Csonka was the eighth selection in the 1968 common draft among AFL and NFL teams. He struggled with injuries and average play throughout his first two seasons. Once legendary coach Don Shula came to the Dolphins in 1970, however, the fortunes of both Csonka and the team became inherently richer.

Over the next four seasons, Csonka wouldn't miss a game. He rushed for more than 1,000 yards each season from 1971–73, becoming the first player in franchise history to do so. Teamed up with Hall of Fame quarterback, Bob Griese, and opposite one of the best defensive units in the league, Csonka and the Dolphins advanced to the Super Bowl each of those seasons. They won the championship in 1972 and '73, with Csonka taking home the game's Most Valuable Player award in the 1973 victory over the Minnesota Vikings. He rushed for a then-record 145 yards on 33 carries, while also scoring twice in the win. It was a fitting end to a brilliant postseason for Csonka, who carried the ball 82 times for 333 yards and 6 touchdowns in 3 playoff victories.

After the 1974 season, Csonka and two teammates left the NFL to pursue a career in the upstart World Football League. The WFL quickly folded, and when Csonka returned to the NFL, he joined the New York Giants. In 1979, however, Csonka came back to the Dolphins, winning Comeback Player of the Year after posting a career-high 12 rushing touchdowns and gaining 837 yards. Twice during that campaign, Csonka rushed for a career-high three touchdowns in a game. He retired following the season.

During his time with Miami, Csonka had 15 regular-season games with at least 100 rushing yards, including a career-high 137 yards against the New York Jets in 1971. With the Dolphins, Csonka rushed for franchise records of 6,737 yards and 53 touchdowns on 1,506 carries, which rank second in team history. His showing in Super Bowl VIII highlighted four postseason games with at least 100 rushing yards. In 12 playoff games, Csonka carried the ball 225 times for 891 yards and 9 touchdowns.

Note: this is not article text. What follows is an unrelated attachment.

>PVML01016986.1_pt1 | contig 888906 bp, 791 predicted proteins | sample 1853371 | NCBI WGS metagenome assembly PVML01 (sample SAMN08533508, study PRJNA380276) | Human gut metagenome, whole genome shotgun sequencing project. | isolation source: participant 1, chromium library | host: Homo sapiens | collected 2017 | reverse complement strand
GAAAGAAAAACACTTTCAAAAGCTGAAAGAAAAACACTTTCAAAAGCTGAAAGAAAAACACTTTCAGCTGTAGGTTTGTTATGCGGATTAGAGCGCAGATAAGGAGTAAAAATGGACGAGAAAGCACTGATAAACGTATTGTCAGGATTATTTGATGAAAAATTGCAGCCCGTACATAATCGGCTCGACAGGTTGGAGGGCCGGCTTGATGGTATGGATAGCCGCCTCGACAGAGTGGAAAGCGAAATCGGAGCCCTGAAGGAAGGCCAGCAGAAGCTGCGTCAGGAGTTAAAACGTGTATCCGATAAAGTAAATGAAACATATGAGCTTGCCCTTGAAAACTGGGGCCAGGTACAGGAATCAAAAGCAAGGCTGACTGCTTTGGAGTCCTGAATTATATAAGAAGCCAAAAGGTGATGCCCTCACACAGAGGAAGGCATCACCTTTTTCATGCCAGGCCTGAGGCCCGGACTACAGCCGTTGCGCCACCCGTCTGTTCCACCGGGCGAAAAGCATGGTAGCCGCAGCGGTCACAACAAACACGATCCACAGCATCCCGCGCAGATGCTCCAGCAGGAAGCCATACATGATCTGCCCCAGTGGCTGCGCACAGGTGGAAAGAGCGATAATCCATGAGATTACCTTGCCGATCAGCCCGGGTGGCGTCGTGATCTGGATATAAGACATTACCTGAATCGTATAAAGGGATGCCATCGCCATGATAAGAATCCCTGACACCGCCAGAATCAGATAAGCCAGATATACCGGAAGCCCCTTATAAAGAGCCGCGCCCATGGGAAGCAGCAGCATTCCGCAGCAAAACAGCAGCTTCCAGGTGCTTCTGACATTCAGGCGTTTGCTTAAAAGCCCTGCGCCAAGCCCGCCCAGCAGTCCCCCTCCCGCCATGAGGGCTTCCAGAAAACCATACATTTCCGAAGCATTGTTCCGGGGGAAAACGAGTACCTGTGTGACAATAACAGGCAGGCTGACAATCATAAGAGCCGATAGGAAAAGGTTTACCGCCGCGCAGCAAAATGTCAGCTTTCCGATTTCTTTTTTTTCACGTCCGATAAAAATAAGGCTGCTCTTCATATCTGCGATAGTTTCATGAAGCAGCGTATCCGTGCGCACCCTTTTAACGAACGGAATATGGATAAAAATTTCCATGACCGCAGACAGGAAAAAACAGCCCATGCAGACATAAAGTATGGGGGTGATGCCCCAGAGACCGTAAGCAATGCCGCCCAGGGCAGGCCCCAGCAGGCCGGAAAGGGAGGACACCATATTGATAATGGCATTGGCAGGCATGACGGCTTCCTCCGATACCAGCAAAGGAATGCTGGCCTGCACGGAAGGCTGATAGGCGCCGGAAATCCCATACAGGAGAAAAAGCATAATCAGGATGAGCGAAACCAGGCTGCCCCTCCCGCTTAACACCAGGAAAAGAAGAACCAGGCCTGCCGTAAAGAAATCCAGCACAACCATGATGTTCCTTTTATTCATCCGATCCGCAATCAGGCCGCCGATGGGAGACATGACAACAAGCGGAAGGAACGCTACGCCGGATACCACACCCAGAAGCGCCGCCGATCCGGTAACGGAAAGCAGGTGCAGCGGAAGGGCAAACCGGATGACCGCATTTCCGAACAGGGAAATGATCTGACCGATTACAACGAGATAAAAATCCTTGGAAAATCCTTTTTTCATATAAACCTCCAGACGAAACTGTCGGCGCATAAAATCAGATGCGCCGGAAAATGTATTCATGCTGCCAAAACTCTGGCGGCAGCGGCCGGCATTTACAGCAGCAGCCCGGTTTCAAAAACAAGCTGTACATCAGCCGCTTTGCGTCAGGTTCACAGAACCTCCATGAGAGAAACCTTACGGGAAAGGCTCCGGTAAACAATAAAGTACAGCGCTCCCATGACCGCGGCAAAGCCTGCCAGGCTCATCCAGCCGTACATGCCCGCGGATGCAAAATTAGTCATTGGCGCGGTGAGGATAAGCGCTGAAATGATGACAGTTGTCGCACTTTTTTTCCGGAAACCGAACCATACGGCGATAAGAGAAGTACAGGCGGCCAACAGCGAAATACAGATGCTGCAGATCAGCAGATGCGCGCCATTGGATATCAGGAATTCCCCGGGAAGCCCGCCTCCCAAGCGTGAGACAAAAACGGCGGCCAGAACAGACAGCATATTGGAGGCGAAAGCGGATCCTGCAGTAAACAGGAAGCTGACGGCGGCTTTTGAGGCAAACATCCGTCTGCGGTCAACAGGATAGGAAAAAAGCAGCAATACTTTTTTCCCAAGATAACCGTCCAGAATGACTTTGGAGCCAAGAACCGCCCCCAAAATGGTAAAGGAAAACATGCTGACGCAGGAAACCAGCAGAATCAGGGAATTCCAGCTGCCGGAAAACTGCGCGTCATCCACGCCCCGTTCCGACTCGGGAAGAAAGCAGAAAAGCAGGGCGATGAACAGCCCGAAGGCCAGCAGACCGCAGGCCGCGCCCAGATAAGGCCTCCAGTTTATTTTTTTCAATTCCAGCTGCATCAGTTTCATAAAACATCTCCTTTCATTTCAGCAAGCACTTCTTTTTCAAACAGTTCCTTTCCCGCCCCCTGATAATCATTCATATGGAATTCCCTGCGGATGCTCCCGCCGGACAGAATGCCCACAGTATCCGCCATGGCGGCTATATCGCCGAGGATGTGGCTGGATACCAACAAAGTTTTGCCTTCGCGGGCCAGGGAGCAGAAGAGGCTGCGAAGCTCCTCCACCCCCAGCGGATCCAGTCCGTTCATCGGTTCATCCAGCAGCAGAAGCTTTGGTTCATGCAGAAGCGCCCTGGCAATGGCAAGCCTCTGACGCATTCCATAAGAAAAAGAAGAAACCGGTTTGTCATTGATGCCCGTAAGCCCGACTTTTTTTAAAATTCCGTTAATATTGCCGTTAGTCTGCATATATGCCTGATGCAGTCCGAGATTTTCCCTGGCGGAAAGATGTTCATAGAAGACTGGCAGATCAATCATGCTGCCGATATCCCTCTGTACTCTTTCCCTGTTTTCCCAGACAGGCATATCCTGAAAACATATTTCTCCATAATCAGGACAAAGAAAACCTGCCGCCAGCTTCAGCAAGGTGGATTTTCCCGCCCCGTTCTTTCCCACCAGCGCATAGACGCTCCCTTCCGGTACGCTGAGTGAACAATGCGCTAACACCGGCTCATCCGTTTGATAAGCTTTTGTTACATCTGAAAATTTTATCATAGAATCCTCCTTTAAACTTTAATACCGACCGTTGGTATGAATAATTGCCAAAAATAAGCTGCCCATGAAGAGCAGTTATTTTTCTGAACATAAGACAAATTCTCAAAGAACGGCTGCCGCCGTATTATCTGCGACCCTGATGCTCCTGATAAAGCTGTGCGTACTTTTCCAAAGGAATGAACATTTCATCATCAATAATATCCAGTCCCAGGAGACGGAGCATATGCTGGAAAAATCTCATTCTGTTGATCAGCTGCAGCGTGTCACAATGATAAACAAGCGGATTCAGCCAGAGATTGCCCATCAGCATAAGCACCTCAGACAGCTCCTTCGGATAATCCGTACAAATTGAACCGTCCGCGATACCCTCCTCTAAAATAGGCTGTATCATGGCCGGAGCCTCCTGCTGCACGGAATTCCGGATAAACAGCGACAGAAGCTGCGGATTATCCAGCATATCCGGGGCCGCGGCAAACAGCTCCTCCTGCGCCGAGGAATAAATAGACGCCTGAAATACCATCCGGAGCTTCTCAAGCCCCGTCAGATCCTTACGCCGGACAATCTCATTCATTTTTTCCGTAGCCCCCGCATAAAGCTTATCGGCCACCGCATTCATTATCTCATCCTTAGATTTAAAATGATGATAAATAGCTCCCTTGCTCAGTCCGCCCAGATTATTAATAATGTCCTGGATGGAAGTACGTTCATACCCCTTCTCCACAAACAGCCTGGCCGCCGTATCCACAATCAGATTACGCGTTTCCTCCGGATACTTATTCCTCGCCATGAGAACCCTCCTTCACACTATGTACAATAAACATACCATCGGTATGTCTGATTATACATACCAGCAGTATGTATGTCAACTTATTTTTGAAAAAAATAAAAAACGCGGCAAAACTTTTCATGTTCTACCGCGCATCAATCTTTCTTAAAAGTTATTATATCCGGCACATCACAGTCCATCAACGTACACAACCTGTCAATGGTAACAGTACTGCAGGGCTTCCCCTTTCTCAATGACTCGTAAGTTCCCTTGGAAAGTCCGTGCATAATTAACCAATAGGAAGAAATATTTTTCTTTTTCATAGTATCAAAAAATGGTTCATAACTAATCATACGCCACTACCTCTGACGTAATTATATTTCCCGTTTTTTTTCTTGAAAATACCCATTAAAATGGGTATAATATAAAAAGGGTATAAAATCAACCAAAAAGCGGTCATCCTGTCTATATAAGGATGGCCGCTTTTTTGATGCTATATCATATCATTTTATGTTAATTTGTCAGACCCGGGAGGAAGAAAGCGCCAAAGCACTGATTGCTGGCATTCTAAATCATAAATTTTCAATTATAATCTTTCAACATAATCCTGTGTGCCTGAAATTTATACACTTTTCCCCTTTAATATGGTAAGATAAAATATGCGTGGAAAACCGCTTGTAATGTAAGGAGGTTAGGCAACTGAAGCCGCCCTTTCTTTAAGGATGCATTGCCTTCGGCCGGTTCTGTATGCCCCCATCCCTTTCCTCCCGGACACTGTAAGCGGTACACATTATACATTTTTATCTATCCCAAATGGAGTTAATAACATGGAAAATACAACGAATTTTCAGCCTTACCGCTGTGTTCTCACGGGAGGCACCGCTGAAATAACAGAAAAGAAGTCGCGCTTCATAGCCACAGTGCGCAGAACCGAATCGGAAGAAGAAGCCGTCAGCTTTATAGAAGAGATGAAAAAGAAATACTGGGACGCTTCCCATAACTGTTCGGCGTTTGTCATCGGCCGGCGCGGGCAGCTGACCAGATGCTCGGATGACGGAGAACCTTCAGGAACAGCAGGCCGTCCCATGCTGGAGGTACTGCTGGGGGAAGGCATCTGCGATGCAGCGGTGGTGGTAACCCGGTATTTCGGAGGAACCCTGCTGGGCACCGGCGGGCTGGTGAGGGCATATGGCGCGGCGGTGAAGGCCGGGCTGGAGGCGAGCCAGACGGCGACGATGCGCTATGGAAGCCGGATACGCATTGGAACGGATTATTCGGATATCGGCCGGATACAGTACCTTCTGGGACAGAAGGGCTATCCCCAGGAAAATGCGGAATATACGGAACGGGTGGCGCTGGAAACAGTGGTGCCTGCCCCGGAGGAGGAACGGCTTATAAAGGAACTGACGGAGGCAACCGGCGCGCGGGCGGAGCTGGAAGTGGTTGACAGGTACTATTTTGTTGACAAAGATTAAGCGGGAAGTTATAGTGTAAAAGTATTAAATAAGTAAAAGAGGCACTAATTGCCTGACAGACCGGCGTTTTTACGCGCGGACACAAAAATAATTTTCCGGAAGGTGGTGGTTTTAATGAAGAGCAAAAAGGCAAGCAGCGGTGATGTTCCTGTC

Larry Csonka's Statistics With the Miami Dolphins

Year
G
GS
Rush
Yds
TD
Rec
Yds
TD
1968
11
11
138
540
6
11
118
1
1969
11
11
131
566
2
21
183
1
1970
14
14
193
874
6
11
94
0
1971
14
14
195
1051
7
13
113
1
1972
14
14
213
1117
6
5
48
0
1973
14
14
219
1003
5
7
22
0
1974
12
11
197
749
9
7
35
0
1979
16
16
220
837
12
16
75
1
Former Miami Dolphins running back, Ronnie Brown, carries the ball during the 2009 NFL Pro Bowl.
Former Miami Dolphins running back, Ronnie Brown, carries the ball during the 2009 NFL Pro Bowl. | Source

Honorable Mentions

With several standout running backs in the history of the Miami Dolphins, I've decided to include a handful of players who also left an indelible mark on team history, but didn't quite make the top five.

Ronnie Brown (2005–10)

Brown played for the Dolphins during the time Ricky Williams was in and out of football, and he made for a pretty good replacement. As the third all-time leading rusher in franchise history, Brown made the Pro Bowl in 2008 and was a reliable force as a rusher and pass catcher. He racked up 1,008 yards in just 12 games in 2006, and had a career-high 10 touchdowns in 2008. In 6 seasons with the Dolphins, he carried the ball 1,128 times for 4,815 yards and 36 touchdowns, while adding 184 receptions for 1,491 yards and 2 touchdowns.